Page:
t comes as a great surprise for many UMS patrons to learn that UMS presentations of dance first appeared on the radar as recently as 1961. The 196162 season included visits to Ann Arbor by American Ballet Theater, Mazowse (from Poland), the Bayanihan Philippine Dance Company, and a Ukranian Dance Company from Kiev...all in Hill Auditorium!
Since that time, modern, contemporary, classical, and world dance have been an integral part of all UMS seasons. UMS strives to serve the larger Michigan community of dance lovers by making sure that what is happening in the international world of dance comes to Michigan.
MMDG is an important part of our recent history. The company first appeared in Ann Arbor in March of 1993 with two repertory programs in the Power Center, followed three seasons later with performances of Mr. Morris's masterful staging of Pucell's opera Dido and Aeneas in the Michigan Theater. Subsequent Power Center performances have included Brahms's Liebeslieder Waltzes in October 1996 (New Love Song Waltzes and Love Song Waltzes) and repertory programs in April 2001.
This weekend's performances mark the Mark Morris Dance Group's ninth and 10th appearances under UMS auspices.
Craig Biesecker, from Waynesboro, Pennsylvania, received a BS in Music Education from West Chester University of PA. While teaching music in Philadelphia, he studied ballet with John White, Margarita de Saa, and Bryan Koulman, and worked with choreographers Tim and Lina Early. In New York City, he has worked with Pascal Rioult, Carolyn Dorfman, New York Theater Ballet, Mark Dendy, and Gerald Casel. Craig joined the Mark Morris Dance Group in 2003.
Joe Bowie, born in Lansing, Michigan, began dancing while attending Brown University. After graduating with honors in English and American Literature, he moved to New York and per?formed in the works of Robert Wilson, Ulysses Dove, and danced with The Paul Taylor Dance Company for two years before going to Belgium to work with Mark Morris in 1989.
Charlton Boyd was born in New Jersey where he studied and performed with Inner City Ensemble Theater & Dance Company. He is a graduate of The Juilliard School and has danced with the Limon Dance Company. He appears in the Jose Limon Technique Video, Volume 1, and other music videos. He first appeared with the Mark Morris Dance Group in 1989 and became a company member in 1994.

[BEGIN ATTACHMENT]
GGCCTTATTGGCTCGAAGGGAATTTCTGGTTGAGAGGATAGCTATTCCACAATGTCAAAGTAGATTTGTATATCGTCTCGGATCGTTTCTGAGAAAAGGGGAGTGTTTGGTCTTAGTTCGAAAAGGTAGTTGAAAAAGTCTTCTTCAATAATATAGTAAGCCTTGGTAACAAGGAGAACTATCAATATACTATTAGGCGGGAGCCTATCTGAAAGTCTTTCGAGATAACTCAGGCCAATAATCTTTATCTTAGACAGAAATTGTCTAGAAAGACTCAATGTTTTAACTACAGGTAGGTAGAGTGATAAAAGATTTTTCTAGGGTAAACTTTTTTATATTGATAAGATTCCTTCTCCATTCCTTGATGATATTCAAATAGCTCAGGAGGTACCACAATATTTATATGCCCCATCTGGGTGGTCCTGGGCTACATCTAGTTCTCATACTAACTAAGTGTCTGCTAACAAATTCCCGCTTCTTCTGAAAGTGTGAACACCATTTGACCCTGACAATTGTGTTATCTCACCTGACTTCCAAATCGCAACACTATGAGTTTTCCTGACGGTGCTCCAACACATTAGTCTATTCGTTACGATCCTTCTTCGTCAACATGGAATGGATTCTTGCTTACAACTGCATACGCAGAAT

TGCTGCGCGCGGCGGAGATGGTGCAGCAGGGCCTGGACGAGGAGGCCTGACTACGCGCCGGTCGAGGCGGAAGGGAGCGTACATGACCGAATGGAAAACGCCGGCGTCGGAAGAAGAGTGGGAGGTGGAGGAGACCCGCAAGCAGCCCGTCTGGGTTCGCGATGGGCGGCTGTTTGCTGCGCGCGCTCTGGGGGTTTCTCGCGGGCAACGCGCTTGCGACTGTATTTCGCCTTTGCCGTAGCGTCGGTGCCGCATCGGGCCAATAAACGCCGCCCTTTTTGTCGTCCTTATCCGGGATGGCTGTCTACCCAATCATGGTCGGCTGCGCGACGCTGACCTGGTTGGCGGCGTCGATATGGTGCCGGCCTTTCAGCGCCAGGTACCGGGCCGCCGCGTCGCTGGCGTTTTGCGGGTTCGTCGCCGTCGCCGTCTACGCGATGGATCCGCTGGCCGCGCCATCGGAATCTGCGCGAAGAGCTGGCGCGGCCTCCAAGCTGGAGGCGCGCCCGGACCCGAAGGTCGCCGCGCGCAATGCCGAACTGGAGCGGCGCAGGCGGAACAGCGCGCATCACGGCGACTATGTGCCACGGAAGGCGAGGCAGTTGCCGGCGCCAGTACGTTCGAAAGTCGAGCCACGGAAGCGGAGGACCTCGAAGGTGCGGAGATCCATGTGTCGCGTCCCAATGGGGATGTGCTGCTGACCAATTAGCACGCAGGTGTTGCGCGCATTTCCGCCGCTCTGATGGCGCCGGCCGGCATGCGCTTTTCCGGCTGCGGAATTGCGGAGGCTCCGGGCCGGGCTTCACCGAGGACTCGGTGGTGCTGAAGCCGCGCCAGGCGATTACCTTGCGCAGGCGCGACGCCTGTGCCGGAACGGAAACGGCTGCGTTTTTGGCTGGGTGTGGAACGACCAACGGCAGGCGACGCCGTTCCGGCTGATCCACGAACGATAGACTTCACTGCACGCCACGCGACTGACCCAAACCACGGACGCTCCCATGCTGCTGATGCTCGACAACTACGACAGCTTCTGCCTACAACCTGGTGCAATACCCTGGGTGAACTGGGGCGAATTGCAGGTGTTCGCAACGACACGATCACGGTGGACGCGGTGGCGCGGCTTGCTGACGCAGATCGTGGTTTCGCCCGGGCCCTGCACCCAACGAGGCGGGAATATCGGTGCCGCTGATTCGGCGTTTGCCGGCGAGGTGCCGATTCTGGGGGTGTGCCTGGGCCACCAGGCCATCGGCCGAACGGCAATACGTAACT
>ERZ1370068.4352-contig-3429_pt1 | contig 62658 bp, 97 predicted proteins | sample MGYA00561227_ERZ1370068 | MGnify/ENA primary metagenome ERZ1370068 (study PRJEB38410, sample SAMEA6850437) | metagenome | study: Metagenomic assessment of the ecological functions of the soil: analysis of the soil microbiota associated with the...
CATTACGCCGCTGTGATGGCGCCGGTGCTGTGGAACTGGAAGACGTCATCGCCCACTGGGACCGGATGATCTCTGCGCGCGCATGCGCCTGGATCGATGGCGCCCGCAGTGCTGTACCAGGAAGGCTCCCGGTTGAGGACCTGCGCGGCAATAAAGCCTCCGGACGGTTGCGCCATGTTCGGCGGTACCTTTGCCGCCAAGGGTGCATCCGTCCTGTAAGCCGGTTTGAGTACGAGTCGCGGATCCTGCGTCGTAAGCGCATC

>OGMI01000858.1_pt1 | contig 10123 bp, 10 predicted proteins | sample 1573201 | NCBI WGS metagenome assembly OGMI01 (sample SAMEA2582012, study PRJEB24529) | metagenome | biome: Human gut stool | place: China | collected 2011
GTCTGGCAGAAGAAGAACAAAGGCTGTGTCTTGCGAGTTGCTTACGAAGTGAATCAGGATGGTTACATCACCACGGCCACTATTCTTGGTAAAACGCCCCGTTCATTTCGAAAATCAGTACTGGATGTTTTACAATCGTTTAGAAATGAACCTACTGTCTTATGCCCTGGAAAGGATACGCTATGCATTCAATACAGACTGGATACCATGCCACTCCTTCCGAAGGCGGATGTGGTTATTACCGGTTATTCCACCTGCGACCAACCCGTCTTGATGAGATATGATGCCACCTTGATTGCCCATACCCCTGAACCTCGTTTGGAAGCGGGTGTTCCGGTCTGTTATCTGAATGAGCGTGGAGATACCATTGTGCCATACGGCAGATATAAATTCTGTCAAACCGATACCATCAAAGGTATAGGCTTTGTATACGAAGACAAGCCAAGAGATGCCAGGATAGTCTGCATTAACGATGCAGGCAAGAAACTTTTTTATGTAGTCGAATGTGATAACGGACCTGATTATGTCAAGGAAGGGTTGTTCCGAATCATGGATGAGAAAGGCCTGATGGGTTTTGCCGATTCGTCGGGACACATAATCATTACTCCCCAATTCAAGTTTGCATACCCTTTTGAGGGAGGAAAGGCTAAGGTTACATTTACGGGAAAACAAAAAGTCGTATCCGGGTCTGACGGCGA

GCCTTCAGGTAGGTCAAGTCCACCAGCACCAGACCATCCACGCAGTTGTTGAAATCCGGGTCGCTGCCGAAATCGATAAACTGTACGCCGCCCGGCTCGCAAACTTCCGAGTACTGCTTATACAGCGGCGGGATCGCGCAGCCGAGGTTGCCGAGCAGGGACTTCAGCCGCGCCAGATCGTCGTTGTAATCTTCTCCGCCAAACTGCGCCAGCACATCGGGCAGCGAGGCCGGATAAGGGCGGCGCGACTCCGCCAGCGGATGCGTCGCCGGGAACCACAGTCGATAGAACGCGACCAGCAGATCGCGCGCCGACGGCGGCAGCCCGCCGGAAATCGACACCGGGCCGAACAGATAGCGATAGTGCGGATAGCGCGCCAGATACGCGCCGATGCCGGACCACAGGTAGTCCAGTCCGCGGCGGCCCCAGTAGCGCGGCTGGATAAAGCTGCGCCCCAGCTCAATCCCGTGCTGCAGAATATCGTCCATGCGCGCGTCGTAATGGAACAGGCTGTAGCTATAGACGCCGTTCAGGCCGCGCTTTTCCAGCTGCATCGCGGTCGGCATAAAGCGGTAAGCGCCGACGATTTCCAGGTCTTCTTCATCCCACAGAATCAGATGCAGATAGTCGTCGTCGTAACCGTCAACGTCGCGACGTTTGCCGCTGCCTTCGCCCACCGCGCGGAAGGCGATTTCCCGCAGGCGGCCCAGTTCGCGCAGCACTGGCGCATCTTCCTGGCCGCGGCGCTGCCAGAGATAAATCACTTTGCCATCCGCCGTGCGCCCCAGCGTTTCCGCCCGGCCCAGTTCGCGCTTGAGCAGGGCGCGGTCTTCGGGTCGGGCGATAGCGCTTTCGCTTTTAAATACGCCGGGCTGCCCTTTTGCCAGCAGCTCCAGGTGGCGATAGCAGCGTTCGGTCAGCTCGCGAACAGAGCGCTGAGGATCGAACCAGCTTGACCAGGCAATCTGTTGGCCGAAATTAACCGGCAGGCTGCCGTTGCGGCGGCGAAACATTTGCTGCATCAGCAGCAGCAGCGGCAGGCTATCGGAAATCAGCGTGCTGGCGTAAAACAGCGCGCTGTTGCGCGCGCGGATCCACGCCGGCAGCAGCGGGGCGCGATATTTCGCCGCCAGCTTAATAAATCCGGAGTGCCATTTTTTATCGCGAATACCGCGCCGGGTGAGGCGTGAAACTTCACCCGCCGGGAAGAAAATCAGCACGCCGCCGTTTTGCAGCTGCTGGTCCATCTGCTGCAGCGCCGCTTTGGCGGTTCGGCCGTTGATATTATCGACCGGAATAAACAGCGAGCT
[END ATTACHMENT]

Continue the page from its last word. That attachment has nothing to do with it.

Jennifer Curtis (Violin) a recent graduate of The Juilliard School, gives her New York debut at Carnegie Hall's Weil Recital Hall in May 2006. Jennifer recently performed Dutilleux's violin concerto I'Arbre des Songes, in Alice Tully Hall with the Juilliard Orchestra. Last fall the New York Times recognized Jennifer's "fine solos" from her performance as concertmaster of the Juilliard Orchestra for Mahler's Symphony No. 9 in Avery Fisher Hall. Jennifer is also a composer whose music has been performed throughout the US, Central America, and Europe. Her recent endeavor, Tres Americas Project, began with a tour in Panama, where Jennifer performed several of her own works for violin, mandolin, guitar, and vocals. In the 0001
season Jennifer was the percussionist for Strong Current Dance Company in San Francisco, California. This is Jennifer's first season with the MMDG Music Ensemble.
Amber Darragh began her dance training with Nancy Mittleman in Newport, Oregon. She received her BFA from The Juilliard School in 1999 and went on to dance with the Lim6n Dance Company for two years. She is a recipient of the 2001 Princess Grace Award and has pre?sented her own choreography in various venues, including Alice Tully Hall and the Joyce SoHo. Amber joined the Mark Morris Dance Group in 2001.
Rita Donahue was born and raised in Fairfax, Virginia. She graduated with honors with a BFA in dance and a BA in English from George Mason University in 2002 and joined bopi's black sheep, dances by Kraig Patterson. Rita began working with the Mark Morris Dance Group in 2003.